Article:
Masks make for awkward moments

This week I went to the office for the first time in six months, and perhaps the last time in six months. On the train home, I confronted a man who wasn’t wearing a mask. It didn’t go brilliantly. He claimed to be exempt, I didn’t believe him because he hadn’t respected social distancing.

I ended up posting a photo of him on Twitter, then deleting it. In retrospect, I should have acted differently.

Britain is lagging behind on masks. In Japan, people with colds wore masks long before Covid-19. In Rome, you’re stopped if you try to go on the metro or into a supermarket without a mask. In Paris, you’re meant to wear a mask whenever you’re in public unless you’re exercising (or smoking). Even some visitors from the US, where mask-wearing is ideological and regional, can be surprised by how few are worn in the UK.

Boris Johnson explained the UK’s poor Covid-19 record, compared to Germany and Italy, by saying we are “a freedom-loving country”. Come off it, we allow lots of CCTV cameras and support coronavirus restrictions. Most British mask-wearers are more hostile to non-mask-wearers than they are to people with whom they disagree on Brexit. 

But who should enforce the rules? Not train staff, who receive enough abuse already. Shops, too, are reluctant to turn away customers. And I discovered that social media shaming is not the way to go.

The problem is that we Brits are reticent. We know there’s a chance that someone might have a valid reason for not wearing a mask; there’s no precise definition of who is exempt.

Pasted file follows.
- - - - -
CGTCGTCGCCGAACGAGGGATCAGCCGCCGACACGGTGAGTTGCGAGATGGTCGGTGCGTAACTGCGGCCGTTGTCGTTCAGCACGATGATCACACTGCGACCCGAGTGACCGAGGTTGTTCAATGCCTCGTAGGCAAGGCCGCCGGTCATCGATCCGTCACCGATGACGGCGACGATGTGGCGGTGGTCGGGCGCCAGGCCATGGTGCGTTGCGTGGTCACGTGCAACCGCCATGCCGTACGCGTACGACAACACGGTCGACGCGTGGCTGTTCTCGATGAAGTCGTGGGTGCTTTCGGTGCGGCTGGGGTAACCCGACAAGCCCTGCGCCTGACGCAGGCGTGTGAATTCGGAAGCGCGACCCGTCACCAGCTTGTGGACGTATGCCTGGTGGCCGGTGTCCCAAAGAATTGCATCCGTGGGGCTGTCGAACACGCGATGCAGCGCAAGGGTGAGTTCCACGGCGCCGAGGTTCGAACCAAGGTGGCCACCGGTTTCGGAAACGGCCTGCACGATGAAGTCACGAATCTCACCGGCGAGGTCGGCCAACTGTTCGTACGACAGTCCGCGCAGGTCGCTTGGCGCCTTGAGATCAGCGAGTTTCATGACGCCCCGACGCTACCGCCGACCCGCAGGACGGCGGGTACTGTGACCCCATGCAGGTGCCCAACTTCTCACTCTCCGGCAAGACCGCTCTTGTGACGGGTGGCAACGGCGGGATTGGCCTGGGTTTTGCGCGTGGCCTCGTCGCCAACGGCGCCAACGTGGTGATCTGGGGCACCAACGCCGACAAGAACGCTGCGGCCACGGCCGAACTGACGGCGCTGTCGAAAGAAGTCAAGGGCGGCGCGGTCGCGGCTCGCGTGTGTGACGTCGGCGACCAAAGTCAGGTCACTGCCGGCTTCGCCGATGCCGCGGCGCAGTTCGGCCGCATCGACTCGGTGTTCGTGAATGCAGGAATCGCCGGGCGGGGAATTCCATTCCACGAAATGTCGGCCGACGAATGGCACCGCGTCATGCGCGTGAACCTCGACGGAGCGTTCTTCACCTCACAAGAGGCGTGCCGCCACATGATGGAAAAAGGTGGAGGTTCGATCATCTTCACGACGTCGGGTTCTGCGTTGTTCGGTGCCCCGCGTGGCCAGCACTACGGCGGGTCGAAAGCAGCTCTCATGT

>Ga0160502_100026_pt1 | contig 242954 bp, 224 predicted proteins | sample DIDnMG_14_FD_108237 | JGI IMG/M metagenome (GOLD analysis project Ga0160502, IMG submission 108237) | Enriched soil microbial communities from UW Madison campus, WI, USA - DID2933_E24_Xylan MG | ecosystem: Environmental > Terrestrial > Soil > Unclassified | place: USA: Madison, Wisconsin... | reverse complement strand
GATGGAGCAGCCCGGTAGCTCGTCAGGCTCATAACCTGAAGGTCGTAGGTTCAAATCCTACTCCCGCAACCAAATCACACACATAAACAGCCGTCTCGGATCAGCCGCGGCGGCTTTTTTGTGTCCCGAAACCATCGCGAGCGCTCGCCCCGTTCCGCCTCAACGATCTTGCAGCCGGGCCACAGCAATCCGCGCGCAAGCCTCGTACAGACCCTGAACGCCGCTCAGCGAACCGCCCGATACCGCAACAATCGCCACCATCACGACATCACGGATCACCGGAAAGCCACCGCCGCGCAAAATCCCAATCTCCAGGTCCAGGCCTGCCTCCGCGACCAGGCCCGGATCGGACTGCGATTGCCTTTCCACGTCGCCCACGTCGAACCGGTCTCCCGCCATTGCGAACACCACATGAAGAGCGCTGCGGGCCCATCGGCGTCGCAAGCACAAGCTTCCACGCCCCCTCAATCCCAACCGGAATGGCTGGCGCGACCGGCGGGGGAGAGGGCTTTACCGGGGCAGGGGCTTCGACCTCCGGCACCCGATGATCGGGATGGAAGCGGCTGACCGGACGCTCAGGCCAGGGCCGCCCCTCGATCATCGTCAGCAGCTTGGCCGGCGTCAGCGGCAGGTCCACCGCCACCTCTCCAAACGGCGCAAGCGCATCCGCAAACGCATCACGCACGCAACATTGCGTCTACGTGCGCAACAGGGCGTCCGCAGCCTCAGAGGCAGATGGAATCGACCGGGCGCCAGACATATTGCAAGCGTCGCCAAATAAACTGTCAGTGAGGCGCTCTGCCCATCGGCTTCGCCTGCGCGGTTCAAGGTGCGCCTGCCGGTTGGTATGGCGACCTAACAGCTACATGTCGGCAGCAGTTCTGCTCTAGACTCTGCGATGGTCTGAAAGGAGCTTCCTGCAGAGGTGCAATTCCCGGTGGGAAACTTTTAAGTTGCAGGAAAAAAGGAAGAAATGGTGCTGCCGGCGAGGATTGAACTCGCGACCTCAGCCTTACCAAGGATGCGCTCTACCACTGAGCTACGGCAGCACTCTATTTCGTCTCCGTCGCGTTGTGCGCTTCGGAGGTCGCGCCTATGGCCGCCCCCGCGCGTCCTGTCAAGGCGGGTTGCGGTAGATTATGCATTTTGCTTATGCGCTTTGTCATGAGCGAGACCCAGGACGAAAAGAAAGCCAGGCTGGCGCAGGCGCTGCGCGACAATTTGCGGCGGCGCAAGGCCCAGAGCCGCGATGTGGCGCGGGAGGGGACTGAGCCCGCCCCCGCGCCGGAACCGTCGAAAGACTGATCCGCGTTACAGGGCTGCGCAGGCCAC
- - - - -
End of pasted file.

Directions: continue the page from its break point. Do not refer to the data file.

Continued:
I am sceptical that most non-mask-wearers on London trains are exempt, especially those who are chatting in groups. (Even severe asthmatics can probably wear a mask.) I think most of the mask-less just can’t be bothered. Their behaviour will undermine others’ commitment, and dissuade people from using trains and going to shops.

So we have the same dilemma that we have when we see a stranger throw litter, or wolf-whistle at a woman on the street, or not give up their seat to an elderly person. We can stay silent, and hope that overstretched police officers or underpaid service workers deal with it. Or we can ask the question — risking awkwardness, but ensuring that flouting norms incurs some peer pressure.

Former prime minister David Cameron dreamt of a Big Society. He failed to understand that the authorities have to give that society a helping hand. With masks, train operators should make a freely-available badge for those with exemptions, as we already do for pregnant women. That would make it hard for people who just can’t be bothered to wear one to claim they are exempt. Transport for London, which runs the Tube, says it is developing one.

Would a badge single out those with disabilities? No: if you don’t wear a mask on public transport, you are already singling yourself out as either exempt or a rule-breaker. Wouldn’t it be better to make clear you are not the latter? A badge would ensure you are not confronted by train staff. It would be no different to a parking blue badge.

I don’t want to live in a society of busybodies. Ministers say that Britons should report their neighbours if they breach the rule of six people at a social gathering. Two-thirds of the public say they wouldn’t, and I’m with them.

But I want to live in a society where citizens take responsibility for upholding norms. A society where people politely confront non-mask-wearers is also a society where people offer to help carry buggies and shopping. I’m no model citizen, and I’ve never regretted being asked to give up my seat when I’ve been oblivious to others’ needs.

Britons are balancing our health concerns with our national shyness. The pandemic should nudge us to talk to each other more.

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